Imagine the scale of such data inter-relationships at play; this is huge, even a mid-sized retail with hundreds of thousands of data points. But we do not need to look beyond AI to create the insights required for providing the rich but personal experiences at these experiential stores. AI also bridges the gap between online and physical stores, bringing in personalization at scale for delivering the much-needed customer engagement in its interactions. Amazon-Go is a case in point – conceptually it is akin to a driverless-car in retail. In effect, it combines the best of both worlds – physical shopping and online, since the biggest pain point in physical shopping is waiting in line to pay your bill.  On this concept (of Amazon-Go), according to Wharton marketing professor Peter Fader: “To the extent that it revolutionizes retail, the idea here is knowing who is buying without relying on loyalty programs. But in addition to knowing who is looking at what, who is picking an item off the shelf and in what sequence — that idea of really seeing everything could have dramatic implications.” It could change the way stores are laid out, he notes, and it could change where a concierge person comes in. “I think that the data part of it could be the big breakthrough, but at this point it’s still icing on the cake.”

One of the most common shortcomings in AI-based business applications, at least in the emergent phases, is its lack of transparency and complexity to use. However, due to advances like Natural Language Generation – NLG , it is possible to develop better interfaces.  Natural Language Generation simply turns data into plain English which translates well for end consumers. This helps build user interfaces in mobiles and desktops to deliver personalized and easy-to-use information, useful for quick and informed decision-making, and reducing costs in running them.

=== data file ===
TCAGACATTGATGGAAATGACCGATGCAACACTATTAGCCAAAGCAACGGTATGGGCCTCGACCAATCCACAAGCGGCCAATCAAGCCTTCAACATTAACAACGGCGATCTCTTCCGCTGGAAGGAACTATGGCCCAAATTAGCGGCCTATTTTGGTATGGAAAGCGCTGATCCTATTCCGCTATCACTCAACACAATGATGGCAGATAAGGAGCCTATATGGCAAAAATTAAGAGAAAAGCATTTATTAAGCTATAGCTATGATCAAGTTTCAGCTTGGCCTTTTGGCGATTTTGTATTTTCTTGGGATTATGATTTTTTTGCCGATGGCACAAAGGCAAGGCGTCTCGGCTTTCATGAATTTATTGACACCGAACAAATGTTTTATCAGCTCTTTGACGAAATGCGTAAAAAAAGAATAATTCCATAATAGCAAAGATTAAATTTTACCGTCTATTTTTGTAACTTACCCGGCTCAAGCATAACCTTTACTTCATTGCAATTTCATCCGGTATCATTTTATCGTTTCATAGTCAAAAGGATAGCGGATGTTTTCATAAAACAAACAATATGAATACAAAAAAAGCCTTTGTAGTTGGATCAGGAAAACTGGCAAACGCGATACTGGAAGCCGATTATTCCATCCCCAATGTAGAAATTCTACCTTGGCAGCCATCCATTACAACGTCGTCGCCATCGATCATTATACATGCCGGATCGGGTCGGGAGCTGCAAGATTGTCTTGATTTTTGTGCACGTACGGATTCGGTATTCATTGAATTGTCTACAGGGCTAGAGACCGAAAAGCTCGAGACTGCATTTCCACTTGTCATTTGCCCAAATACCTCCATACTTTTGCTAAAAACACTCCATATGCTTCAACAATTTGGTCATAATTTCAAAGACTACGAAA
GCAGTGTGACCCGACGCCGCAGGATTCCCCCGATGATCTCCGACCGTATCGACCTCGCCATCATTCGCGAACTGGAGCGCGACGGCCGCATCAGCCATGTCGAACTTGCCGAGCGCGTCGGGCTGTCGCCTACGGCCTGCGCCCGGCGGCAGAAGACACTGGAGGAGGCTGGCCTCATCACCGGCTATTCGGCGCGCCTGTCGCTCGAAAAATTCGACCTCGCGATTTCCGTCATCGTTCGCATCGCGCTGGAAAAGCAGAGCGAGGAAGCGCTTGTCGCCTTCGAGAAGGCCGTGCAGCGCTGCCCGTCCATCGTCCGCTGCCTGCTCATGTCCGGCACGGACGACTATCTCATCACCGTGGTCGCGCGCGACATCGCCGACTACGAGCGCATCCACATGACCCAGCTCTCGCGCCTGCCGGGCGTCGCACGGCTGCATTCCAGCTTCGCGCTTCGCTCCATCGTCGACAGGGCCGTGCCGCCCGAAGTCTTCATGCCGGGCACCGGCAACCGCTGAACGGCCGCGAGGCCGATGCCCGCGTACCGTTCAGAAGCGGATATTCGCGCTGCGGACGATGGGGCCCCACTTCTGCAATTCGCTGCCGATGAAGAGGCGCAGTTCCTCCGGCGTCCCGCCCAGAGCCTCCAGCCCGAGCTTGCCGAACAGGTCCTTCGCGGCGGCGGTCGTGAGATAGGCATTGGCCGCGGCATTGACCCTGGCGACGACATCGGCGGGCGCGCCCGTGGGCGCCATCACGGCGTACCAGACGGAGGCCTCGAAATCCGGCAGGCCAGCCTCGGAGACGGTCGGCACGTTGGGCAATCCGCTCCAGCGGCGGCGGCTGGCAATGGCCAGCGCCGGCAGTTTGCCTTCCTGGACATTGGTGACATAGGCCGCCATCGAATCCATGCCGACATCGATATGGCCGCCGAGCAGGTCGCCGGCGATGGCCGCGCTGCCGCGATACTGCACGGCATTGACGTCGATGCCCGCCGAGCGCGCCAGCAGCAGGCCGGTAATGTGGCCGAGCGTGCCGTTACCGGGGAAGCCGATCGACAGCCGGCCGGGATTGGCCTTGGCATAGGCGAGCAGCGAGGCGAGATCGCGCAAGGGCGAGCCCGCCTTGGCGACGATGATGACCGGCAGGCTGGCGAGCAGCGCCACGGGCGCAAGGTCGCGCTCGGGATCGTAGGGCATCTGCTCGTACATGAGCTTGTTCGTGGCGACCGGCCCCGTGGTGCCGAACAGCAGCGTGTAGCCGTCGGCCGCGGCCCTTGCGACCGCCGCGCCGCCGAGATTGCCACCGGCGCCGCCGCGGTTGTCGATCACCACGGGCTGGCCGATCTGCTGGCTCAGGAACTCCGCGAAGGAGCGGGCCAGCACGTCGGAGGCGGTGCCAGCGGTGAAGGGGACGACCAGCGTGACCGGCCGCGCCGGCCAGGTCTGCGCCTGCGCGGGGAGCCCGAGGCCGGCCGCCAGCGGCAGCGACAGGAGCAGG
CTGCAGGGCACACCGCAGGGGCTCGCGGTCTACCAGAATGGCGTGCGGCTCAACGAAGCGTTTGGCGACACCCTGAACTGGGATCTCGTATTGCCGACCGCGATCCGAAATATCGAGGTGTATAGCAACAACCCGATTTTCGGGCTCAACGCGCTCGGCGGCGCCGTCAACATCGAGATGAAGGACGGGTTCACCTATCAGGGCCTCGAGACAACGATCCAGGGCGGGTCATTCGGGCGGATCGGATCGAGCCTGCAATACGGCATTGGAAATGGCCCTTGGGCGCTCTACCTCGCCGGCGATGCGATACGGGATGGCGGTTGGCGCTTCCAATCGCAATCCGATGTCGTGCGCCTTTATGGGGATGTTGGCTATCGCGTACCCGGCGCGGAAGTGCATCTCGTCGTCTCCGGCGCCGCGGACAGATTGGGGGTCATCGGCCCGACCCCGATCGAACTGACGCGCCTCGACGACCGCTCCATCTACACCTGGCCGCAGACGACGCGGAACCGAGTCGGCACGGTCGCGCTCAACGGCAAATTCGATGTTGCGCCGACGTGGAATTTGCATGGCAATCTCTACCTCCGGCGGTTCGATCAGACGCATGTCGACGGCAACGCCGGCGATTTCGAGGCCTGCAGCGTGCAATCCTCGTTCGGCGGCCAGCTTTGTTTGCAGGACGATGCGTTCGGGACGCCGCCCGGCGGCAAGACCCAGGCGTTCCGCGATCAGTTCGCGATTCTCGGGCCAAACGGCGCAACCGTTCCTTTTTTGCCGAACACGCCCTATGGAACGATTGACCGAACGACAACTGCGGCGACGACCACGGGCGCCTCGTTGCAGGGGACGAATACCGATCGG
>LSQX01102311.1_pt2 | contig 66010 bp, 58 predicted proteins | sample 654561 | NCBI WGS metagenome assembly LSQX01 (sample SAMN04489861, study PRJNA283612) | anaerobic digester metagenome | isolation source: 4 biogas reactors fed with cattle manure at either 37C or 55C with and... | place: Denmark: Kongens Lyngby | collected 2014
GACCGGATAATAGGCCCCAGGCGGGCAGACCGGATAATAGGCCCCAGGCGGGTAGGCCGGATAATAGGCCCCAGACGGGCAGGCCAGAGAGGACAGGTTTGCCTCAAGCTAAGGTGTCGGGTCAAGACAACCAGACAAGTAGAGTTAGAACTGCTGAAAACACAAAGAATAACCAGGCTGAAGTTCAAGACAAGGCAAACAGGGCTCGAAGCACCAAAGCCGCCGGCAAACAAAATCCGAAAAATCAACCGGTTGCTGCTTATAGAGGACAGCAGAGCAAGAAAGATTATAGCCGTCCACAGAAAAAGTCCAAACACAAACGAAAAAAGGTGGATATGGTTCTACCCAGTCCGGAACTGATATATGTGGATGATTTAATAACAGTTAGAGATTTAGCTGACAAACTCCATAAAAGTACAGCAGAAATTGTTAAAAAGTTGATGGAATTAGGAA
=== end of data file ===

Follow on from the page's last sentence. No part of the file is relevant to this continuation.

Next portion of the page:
The rise of chatbots has also given way to enriched conversational interfaces. Imagine generating insights when all “intents” work together for a company! The data can be used to design new products, unearth customer service issues and a lot more.

Furthermore, according to a report from KPMG, “…by 2020 an estimated 80 percent of business-to-customer conversations will be conducted by machines. That will have enormous implications for all organizations both in terms of business processes and also future staffing needs”.

AI takes a lot of skill and this is one reason why it is expensive to develop and complex to build. The AI stack also looks a lot different than the traditional software stack. Large or tech-driven companies can handle this, but how do we reach the small and mid-sized outfits? The answer is AI on the cloud. Hosting AI applications as a set of services on the cloud can largely mitigate both the issues. Products and services available in the SaaS model make them modular and affordable as users pay only for what and how much they use. However in some cases there could be a small upfront fee but it is quite affordable on long range plans.To conclude, even small and mid-sized retailers can ride the AI wave and benefit from the trends that are happening in business & technology.

The article has been penned down by Kishore Rajgopal,CEO & Founder of NextOrbit